A number of sociodemographic factors were associated with delay in diagnosis of childhood cancer in the present study, including age, sex, family size, number of children, mother’s education, father’s death, and father’s employment. Similar to the present study, child’s age was associated with delay in diagnosis in a number of studies,9,11,13,14,14,21,22 with older children generally experiencing a delayed diagnosis. This may possibly be a function of parents’ monitoring symptoms more closely in younger children. Alternatively, older children may be reluctant to share information about their symptoms if they think that their parents may not believe them. In addition, smaller organ size in younger children may result in faster progression of symptoms, alerting caregivers earlier.23 In contrast, sex was typically not associated with delays in cancer diagnosis in other settings,9,12,21,24 with the exception of a study in Denmark where girls experienced a longer delay.22 In addition, mother’s education demonstrated a protective effect, which was consistent with findings from a study in Israel where children of mothers with academic professions experienced a shorter delay in diagnosis compared to mothers who worked at home or in a manual occupation.25 Similarly, lower parental education and socioeconomic status were also associated with delay in cancer diagnosis among children in Egypt.14 In contrast, for the present study father’s employment had a negative effect on delay in diagnosis. However, this may be consistent with the finding that the father’s death was also associated with delay in cancer diagnosis, suggesting that fathers that are available may help to prevent diagnostic delays.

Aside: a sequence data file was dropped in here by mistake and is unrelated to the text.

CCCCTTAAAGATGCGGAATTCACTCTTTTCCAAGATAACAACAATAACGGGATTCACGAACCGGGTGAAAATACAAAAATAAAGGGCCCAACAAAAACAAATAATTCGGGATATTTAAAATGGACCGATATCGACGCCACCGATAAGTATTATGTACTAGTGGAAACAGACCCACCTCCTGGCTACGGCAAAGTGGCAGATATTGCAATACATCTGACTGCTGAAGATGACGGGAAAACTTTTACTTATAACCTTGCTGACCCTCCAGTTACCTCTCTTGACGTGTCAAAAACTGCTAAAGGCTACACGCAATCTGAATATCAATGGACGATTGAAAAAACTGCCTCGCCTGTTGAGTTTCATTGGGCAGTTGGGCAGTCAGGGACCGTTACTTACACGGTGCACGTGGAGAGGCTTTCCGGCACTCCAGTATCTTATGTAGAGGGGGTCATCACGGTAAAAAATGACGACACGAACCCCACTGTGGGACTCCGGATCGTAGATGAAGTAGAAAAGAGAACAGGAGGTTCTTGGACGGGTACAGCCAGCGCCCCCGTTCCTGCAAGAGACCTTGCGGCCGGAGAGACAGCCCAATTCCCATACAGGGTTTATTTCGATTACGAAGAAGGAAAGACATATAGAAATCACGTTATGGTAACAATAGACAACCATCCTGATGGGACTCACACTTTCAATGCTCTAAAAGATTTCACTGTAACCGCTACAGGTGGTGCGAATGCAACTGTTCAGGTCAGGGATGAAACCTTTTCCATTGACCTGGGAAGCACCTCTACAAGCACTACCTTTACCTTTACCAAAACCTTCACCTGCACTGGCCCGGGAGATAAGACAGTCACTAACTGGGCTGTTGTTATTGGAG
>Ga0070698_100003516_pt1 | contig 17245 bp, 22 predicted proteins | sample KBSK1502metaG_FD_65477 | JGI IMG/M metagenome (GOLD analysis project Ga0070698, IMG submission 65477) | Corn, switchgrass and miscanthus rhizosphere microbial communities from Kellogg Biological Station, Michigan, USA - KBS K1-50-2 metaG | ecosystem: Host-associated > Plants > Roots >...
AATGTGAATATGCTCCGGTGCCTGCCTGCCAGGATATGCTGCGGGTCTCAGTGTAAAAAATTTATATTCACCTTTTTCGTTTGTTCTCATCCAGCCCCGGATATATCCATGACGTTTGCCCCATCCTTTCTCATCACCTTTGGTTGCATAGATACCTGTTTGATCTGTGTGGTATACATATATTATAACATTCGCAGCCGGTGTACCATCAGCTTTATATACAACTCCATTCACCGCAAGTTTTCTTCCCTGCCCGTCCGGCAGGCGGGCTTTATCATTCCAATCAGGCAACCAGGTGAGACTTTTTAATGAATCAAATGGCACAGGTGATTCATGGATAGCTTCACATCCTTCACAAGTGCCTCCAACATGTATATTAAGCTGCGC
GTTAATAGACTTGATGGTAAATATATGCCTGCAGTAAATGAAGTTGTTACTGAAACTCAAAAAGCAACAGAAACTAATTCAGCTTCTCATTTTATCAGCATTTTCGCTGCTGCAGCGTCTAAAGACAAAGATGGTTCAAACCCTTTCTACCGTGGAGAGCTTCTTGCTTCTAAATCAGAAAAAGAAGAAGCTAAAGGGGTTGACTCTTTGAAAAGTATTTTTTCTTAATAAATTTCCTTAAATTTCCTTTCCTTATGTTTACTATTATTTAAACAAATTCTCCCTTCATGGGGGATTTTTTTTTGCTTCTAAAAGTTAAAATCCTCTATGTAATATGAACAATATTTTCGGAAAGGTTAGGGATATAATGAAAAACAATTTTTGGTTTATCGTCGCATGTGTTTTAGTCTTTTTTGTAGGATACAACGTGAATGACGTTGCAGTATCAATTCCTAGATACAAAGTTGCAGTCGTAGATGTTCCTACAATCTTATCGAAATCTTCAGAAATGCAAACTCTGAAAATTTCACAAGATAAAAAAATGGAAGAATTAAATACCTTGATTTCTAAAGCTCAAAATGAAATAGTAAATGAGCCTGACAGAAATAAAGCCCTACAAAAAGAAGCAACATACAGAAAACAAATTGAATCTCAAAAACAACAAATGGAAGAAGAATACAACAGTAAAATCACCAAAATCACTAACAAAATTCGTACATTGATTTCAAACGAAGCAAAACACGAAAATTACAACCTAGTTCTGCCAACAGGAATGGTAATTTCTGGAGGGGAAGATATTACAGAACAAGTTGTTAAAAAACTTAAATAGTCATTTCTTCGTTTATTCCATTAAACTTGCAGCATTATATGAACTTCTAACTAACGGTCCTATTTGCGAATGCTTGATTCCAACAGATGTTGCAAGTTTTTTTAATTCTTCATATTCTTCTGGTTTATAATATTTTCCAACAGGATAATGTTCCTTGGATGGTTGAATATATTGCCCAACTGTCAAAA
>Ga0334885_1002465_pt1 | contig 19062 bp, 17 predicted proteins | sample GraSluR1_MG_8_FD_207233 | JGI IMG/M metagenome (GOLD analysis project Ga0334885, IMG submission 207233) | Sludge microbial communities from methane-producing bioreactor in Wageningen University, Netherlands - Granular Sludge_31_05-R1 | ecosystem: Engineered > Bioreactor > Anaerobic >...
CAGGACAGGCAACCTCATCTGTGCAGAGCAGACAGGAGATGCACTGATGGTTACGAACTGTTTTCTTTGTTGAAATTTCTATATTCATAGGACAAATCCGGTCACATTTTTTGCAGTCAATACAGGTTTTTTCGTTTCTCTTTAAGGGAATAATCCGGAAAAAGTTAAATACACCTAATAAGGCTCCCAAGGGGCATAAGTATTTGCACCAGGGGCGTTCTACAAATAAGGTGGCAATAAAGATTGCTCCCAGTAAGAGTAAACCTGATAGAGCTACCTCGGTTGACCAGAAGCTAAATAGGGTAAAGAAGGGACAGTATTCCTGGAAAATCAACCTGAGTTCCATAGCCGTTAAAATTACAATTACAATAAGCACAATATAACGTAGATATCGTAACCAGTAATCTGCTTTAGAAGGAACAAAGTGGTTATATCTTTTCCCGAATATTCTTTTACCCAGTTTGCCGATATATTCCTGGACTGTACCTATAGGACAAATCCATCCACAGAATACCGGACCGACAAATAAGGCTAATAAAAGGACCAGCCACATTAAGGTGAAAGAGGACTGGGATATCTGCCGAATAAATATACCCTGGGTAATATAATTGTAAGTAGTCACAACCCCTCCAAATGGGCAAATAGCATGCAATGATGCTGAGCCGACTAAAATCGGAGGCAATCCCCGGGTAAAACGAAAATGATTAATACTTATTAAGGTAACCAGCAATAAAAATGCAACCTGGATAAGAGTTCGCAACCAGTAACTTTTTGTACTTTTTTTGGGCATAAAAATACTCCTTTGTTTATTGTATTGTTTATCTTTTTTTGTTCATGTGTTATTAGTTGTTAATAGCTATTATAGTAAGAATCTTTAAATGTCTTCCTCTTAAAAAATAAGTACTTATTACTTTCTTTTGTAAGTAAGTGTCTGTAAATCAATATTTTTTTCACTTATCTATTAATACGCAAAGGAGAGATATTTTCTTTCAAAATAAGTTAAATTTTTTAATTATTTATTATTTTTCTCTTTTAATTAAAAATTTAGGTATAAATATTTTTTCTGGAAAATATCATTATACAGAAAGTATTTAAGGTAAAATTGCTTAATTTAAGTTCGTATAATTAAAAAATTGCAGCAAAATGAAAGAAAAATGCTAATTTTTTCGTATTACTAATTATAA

Several clinical and physician characteristics were associated with delay in childhood cancer diagnosis in this population, including the type and site of cancer, and the number of physician visits prior to presentation at CWTH. The greater number of doctor visits may be related to the non-specificity of symptoms and the relatively low incidence of childhood cancer. In the present study, childhood cancer was initially misdiagnosed primarily as infection or anemia, which was consistent with a study from South Africa, where infection was also the most common initial diagnosis.12 Similar to the findings from the present study, cancer and tumor type have been associated with delay in diagnosis of childhood cancer in other settings.9,13,14,17,21,24
There are a number of limitations in the study. Although the data were collected systematically, they are ultimately dependent on parents’ memory. This may have led to random misclassification, biasing results towards the null. However, this was possibly offset by the fact that some clinical outcome data were abstracted from medical charts. Similar to other resource limited settings, although health care is funded by the government, the out-of-pocket cost of transportation and the opportunity costs of time away from work or caring for other children at home may be prohibitive for some families, so it is likely that children in these circumstances may have significant delays but were unable to continue to pursue care and did not present at CWTH. Therefore, it is likely that these delays in diagnosis are underestimates. Additionally, the findings cannot be generalized beyond CWTH; however, since the unit is a main tertiary center for pediatric cancer care in Iraq it is likely that other centers are experiencing greater challenges and may potentially have worse outcomes.